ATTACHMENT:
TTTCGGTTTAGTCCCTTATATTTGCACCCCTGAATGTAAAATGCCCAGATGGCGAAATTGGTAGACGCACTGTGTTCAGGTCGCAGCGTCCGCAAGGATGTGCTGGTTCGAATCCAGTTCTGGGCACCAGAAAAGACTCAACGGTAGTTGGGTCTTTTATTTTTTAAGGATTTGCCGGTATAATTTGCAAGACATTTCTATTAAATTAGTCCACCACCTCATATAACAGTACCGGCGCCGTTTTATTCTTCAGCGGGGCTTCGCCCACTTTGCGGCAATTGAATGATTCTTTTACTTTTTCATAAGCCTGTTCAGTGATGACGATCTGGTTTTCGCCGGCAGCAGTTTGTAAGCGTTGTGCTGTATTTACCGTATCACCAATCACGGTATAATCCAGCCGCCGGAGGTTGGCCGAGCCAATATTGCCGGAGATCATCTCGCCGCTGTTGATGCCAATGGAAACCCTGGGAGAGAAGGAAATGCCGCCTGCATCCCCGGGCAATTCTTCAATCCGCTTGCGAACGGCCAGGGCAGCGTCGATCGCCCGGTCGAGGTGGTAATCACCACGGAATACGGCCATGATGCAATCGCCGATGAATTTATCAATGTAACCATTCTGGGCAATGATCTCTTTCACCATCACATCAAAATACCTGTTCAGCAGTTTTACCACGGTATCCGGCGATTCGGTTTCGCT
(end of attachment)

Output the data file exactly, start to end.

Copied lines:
TTTCGGTTTAGTCCCTTATATTTGCACCCCTGAATGTAAAATGCCCAGATGGCGAAATTGGTAGACGCACTGTGTTCAGGTCGCAGCGTCCGCAAGGATGTGCTGGTTCGAATCCAGTTCTGGGCACCAGAAAAGACTCAACGGTAGTTGGGTCTTTTATTTTTTAAGGATTTGCCGGTATAATTTGCAAGACATTTCTATTAAATTAGTCCACCACCTCATATAACAGTACCGGCGCCGTTTTATTCTTCAGCGGGGCTTCGCCCACTTTGCGGCAATTGAATGATTCTTTTACTTTTTCATAAGCCTGTTCAGTGATGACGATCTGGTTTTCGCCGGCAGCAGTTTGTAAGCGTTGTGCTGTATTTACCGTATCACCAATCACGGTATAATCCAGCCGCCGGAGGTTGGCCGAGCCAATATTGCCGGAGATCATCTCGCCGCTGTTGATGCCAATGGAAACCCTGGGAGAGAAGGAAATGCCGCCTGCATCCCCGGGCAATTCTTCAATCCGCTTGCGAACGGCCAGGGCAGCGTCGATCGCCCGGTCGAGGTGGTAATCACCACGGAATACGGCCATGATGCAATCGCCGATGAATTTATCAATGTAACCATTCTGGGCAATGATCTCTTTCACCATCACATCAAAATACCTGTTCAGCAGTTTTACCACGGTATCCGGCGATTCGGTTTCGCT